There was a time, in the 1960s and 1970s, when public health experts had high hopes that perhaps humanity had conquered infectious diseases.
It was an era when new, effective vaccines and antibiotics were being introduced. The ancient global scourge of smallpox was well on its way to being eradicated. Life expectancy was rising, in part because far fewer children were dying from infectious childhood diseases such as diphtheria.
We need only look at the current outbreak of swine flu to realize the tenacity of germs and their perpetual ability to outsmart us.
The influenza virus is trickier than most. It’s constantly mutating. Even though vaccines are available to protect against it, the formula must be updated every year to ensure it remains effective against whatever flu virus strains happen to be most prevalent.
Most of the time, this antigenic drift, or mutation, is not significant. But it has long been a fear of world health authorities that, sooner or later, a larger shift in the virus will take place, rendering current vaccine formulas mostly ineffective and leaving millions of people unprotected from the flu.
That’s what has happened with swine flu. It is a novel virus, a combination of human, avian and swine influenza that hasn’t been seen before, said Ann Stehn, director of Kandiyohi County Public Health.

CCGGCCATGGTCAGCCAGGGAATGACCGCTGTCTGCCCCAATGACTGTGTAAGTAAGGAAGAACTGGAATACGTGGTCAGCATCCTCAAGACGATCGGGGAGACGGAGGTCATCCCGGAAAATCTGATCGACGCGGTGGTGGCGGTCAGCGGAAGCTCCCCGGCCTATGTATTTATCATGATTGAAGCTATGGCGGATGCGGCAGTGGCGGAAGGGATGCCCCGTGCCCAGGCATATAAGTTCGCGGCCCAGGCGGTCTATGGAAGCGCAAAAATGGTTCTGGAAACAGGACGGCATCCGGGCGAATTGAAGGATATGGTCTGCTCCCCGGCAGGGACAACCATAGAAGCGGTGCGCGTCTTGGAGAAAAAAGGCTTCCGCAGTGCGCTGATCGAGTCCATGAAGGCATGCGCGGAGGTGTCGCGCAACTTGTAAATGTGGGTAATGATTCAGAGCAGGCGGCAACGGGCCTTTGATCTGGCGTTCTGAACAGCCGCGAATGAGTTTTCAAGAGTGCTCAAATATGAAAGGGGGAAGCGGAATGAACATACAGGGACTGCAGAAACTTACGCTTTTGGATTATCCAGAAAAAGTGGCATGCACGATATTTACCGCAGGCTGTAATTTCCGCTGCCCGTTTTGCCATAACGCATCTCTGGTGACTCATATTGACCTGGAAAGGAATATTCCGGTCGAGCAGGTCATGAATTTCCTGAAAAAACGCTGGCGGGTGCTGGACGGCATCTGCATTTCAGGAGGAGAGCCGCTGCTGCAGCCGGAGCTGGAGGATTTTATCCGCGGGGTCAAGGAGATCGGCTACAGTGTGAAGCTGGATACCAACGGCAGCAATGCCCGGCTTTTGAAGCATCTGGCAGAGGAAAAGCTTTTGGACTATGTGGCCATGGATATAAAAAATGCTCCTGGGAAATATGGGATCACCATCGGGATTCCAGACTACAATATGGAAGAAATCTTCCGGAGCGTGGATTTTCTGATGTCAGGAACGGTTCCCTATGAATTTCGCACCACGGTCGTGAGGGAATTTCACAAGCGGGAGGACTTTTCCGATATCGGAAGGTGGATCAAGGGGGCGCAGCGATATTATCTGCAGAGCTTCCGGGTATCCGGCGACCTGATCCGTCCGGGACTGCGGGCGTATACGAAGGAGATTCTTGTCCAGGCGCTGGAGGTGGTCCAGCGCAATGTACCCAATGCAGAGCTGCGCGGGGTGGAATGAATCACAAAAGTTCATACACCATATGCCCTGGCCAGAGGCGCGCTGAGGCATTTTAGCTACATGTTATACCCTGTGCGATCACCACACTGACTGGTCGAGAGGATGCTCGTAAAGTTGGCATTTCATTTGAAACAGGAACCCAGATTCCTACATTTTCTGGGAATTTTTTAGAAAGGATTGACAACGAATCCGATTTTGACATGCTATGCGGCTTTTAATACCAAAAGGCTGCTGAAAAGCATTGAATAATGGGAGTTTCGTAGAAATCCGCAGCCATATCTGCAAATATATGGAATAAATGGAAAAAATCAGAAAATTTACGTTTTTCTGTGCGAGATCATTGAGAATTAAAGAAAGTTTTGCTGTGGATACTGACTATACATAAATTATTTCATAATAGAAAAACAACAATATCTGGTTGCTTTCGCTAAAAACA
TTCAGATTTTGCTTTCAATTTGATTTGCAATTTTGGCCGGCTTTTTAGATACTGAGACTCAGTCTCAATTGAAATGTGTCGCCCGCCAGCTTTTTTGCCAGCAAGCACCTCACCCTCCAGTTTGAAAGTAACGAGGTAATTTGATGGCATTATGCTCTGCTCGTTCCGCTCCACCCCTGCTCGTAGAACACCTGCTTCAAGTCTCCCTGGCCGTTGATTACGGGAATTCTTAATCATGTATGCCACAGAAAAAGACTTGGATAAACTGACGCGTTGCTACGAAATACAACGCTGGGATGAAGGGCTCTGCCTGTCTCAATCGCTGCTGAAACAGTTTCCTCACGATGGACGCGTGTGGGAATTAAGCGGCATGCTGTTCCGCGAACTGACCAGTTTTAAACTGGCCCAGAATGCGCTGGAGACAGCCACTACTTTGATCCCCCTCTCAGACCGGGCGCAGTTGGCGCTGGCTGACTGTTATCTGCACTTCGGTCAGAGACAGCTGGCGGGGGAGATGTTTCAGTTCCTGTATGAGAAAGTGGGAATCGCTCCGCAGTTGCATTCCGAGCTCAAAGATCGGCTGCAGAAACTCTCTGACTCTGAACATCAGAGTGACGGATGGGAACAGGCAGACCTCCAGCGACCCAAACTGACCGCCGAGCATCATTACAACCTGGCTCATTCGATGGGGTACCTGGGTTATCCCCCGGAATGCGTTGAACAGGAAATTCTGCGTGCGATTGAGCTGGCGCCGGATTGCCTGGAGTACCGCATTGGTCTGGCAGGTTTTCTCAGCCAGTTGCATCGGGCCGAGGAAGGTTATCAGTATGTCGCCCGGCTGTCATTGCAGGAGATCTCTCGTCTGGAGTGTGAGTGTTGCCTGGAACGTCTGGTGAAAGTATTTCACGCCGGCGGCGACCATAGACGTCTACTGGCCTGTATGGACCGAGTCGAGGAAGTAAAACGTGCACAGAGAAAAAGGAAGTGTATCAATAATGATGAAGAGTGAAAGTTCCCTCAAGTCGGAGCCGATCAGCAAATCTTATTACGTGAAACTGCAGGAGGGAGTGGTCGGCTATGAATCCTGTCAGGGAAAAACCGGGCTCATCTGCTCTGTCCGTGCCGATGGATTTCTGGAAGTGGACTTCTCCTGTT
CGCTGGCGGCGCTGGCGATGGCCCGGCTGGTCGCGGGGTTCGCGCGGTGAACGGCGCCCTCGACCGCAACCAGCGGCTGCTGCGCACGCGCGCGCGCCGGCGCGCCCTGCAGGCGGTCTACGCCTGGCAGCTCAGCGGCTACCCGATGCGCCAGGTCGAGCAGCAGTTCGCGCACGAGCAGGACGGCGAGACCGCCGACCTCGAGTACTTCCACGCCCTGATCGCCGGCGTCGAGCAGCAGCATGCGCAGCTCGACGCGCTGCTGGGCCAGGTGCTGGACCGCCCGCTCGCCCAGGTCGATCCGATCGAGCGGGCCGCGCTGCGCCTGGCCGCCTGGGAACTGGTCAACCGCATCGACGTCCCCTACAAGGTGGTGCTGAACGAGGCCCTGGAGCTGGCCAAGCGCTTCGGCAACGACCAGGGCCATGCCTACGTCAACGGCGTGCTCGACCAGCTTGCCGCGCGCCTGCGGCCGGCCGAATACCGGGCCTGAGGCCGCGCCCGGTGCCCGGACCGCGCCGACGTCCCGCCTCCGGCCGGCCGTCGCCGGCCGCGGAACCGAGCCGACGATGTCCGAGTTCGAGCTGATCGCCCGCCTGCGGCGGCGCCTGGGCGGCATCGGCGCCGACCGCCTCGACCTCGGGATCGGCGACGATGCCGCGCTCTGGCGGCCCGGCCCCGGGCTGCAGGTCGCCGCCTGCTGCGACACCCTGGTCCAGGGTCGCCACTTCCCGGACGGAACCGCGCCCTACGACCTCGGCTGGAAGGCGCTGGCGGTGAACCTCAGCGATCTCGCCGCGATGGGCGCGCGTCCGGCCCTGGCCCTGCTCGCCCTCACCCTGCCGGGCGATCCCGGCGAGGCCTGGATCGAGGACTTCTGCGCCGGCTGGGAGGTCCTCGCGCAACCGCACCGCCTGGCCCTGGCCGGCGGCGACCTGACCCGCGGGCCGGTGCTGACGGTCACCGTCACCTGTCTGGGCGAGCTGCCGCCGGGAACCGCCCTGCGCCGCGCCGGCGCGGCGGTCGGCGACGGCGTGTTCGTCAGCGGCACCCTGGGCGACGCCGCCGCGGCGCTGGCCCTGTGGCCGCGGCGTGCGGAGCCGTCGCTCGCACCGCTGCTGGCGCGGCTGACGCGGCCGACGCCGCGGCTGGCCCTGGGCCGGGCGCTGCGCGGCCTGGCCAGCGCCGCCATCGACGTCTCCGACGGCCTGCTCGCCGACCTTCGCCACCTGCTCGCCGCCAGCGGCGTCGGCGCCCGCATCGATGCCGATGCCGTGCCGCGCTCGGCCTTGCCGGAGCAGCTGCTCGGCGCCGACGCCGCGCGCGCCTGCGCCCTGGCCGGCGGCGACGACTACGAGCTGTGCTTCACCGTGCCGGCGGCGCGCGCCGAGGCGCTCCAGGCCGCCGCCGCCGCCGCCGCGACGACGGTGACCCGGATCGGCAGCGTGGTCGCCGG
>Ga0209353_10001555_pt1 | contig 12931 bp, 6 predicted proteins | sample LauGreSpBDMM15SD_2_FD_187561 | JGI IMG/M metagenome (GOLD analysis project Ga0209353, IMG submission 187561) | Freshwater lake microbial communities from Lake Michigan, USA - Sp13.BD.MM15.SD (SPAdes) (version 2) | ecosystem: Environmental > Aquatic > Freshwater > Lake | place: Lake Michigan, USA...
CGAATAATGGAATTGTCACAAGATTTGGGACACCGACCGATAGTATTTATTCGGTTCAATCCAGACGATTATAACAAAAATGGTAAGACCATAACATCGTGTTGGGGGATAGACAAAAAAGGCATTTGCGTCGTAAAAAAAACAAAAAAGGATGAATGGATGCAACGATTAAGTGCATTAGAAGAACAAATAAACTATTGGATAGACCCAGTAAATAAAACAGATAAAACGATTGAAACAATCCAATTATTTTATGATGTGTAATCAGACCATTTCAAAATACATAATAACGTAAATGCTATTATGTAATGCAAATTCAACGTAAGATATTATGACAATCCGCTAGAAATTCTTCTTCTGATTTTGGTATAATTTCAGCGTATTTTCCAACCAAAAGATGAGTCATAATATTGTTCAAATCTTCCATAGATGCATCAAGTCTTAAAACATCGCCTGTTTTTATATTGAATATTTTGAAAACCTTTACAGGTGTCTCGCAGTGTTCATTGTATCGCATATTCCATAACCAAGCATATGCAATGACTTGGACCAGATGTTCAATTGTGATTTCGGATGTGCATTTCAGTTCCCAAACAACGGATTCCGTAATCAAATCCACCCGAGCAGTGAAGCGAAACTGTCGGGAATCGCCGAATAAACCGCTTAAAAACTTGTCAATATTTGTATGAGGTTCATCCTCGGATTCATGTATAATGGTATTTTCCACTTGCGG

"It’s a new and different strain," she said. "It is different from seasonal influenza."
At media briefings on Monday, state and local health officials were diligent about sharing as much information as they could. But there’s still much about the new flu virus that isn’t known, explained Dr. Ruth Lynfield, state epidemiologist with the Minnesota Department of Health.
Why, for instance, does swine flu appear to be hitting hardest among adults in their 20s, 30s and 40s? Is this really the case or is it a premature conclusion based on incomplete data?
Lynfield’s response: "We don’t know the answer to those questions but we are all looking carefully."
One point the health authorities made during their briefing on Monday: It’s more accurate to call this "North American flu." For one thing, the virus contains elements of human and avian influenza, not just swine flu. For another, although forms of swine flu do exist, this particular version has not previously been reported among pigs, nor is it spread by eating pork. It is believed to spread through human-to-human contact.
In the absence of any current effective vaccine, the best weapon, say health officials, is old-fashioned, low-tech prevention: hand washing, covering coughs and sneezes, and staying home if you are ill. None of these are expensive, they don’t involve any fancy equipment or technology, and they can be done by everyone. It’s the same message health authorities push during the normal flu season and during outbreaks of other infectious diseases. In other words, something we should be doing anyway, whether there’s a threat of pandemic influenza or not.
"People need to take responsibility for lessening the transmission of germs," Lynfield said.
Image: three-dimensional structure of an influenza virus photographed via electron tomography. Courtesy of NIH/National Institute of Arthritis and Musculoskeletal and Skin Diseases.